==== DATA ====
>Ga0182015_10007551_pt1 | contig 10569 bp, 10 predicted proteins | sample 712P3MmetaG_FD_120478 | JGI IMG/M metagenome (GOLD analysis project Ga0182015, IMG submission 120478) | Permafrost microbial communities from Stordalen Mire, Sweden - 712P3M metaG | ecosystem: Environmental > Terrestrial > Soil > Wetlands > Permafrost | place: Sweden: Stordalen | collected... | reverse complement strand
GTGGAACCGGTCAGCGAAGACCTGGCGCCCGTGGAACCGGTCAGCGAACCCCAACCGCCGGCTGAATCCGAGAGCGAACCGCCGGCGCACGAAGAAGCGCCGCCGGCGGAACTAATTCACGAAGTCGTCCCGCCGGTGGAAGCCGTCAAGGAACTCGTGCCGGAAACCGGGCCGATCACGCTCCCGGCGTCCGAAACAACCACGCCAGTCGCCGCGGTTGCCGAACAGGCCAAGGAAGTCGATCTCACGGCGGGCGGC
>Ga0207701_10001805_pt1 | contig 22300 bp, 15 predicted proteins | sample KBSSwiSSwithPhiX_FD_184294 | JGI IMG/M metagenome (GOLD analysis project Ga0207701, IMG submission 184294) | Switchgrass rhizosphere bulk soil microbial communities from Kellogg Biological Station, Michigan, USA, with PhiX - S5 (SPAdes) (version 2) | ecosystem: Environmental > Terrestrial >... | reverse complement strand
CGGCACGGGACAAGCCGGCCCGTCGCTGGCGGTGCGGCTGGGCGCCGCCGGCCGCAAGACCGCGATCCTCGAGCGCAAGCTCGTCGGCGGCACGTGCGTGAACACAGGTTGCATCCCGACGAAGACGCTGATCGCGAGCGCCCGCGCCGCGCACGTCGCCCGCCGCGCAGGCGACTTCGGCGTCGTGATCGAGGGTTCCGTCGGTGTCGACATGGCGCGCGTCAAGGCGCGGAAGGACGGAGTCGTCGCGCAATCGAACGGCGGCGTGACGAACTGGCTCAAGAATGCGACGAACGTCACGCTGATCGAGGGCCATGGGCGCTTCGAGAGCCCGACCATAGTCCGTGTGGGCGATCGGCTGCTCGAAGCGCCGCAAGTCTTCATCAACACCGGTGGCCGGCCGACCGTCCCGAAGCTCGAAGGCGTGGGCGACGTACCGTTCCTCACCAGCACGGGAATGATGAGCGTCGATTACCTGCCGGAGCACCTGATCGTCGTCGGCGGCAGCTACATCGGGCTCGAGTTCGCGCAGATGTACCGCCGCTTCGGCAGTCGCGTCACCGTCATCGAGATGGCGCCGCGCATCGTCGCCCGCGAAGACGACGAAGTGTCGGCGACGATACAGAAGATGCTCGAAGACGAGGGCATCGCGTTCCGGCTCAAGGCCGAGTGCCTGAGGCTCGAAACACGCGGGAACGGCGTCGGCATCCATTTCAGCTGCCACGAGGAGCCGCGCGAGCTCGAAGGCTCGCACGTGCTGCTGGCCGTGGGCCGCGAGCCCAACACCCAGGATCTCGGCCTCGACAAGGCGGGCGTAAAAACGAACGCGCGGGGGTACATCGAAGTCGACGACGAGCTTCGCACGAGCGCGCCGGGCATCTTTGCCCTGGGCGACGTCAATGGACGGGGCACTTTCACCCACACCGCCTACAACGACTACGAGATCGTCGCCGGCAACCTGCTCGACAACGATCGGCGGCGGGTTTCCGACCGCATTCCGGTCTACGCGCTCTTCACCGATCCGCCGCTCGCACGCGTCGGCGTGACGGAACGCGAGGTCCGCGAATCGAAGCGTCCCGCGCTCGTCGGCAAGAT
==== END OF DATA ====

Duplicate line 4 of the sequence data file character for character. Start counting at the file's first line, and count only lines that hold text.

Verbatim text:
CGGCACGGGACAAGCCGGCCCGTCGCTGGCGGTGCGGCTGGGCGCCGCCGGCCGCAAGACCGCGATCCTCGAGCGCAAGCTCGTCGGCGGCACGTGCGTGAACACAGGTTGCATCCCGACGAAGACGCTGATCGCGAGCGCCCGCGCCGCGCACGTCGCCCGCCGCGCAGGCGACTTCGGCGTCGTGATCGAGGGTTCCGTCGGTGTCGACATGGCGCGCGTCAAGGCGCGGAAGGACGGAGTCGTCGCGCAATCGAACGGCGGCGTGACGAACTGGCTCAAGAATGCGACGAACGTCACGCTGATCGAGGGCCATGGGCGCTTCGAGAGCCCGACCATAGTCCGTGTGGGCGATCGGCTGCTCGAAGCGCCGCAAGTCTTCATCAACACCGGTGGCCGGCCGACCGTCCCGAAGCTCGAAGGCGTGGGCGACGTACCGTTCCTCACCAGCACGGGAATGATGAGCGTCGATTACCTGCCGGAGCACCTGATCGTCGTCGGCGGCAGCTACATCGGGCTCGAGTTCGCGCAGATGTACCGCCGCTTCGGCAGTCGCGTCACCGTCATCGAGATGGCGCCGCGCATCGTCGCCCGCGAAGACGACGAAGTGTCGGCGACGATACAGAAGATGCTCGAAGACGAGGGCATCGCGTTCCGGCTCAAGGCCGAGTGCCTGAGGCTCGAAACACGCGGGAACGGCGTCGGCATCCATTTCAGCTGCCACGAGGAGCCGCGCGAGCTCGAAGGCTCGCACGTGCTGCTGGCCGTGGGCCGCGAGCCCAACACCCAGGATCTCGGCCTCGACAAGGCGGGCGTAAAAACGAACGCGCGGGGGTACATCGAAGTCGACGACGAGCTTCGCACGAGCGCGCCGGGCATCTTTGCCCTGGGCGACGTCAATGGACGGGGCACTTTCACCCACACCGCCTACAACGACTACGAGATCGTCGCCGGCAACCTGCTCGACAACGATCGGCGGCGGGTTTCCGACCGCATTCCGGTCTACGCGCTCTTCACCGATCCGCCGCTCGCACGCGTCGGCGTGACGGAACGCGAGGTCCGCGAATCGAAGCGTCCCGCGCTCGTCGGCAAGAT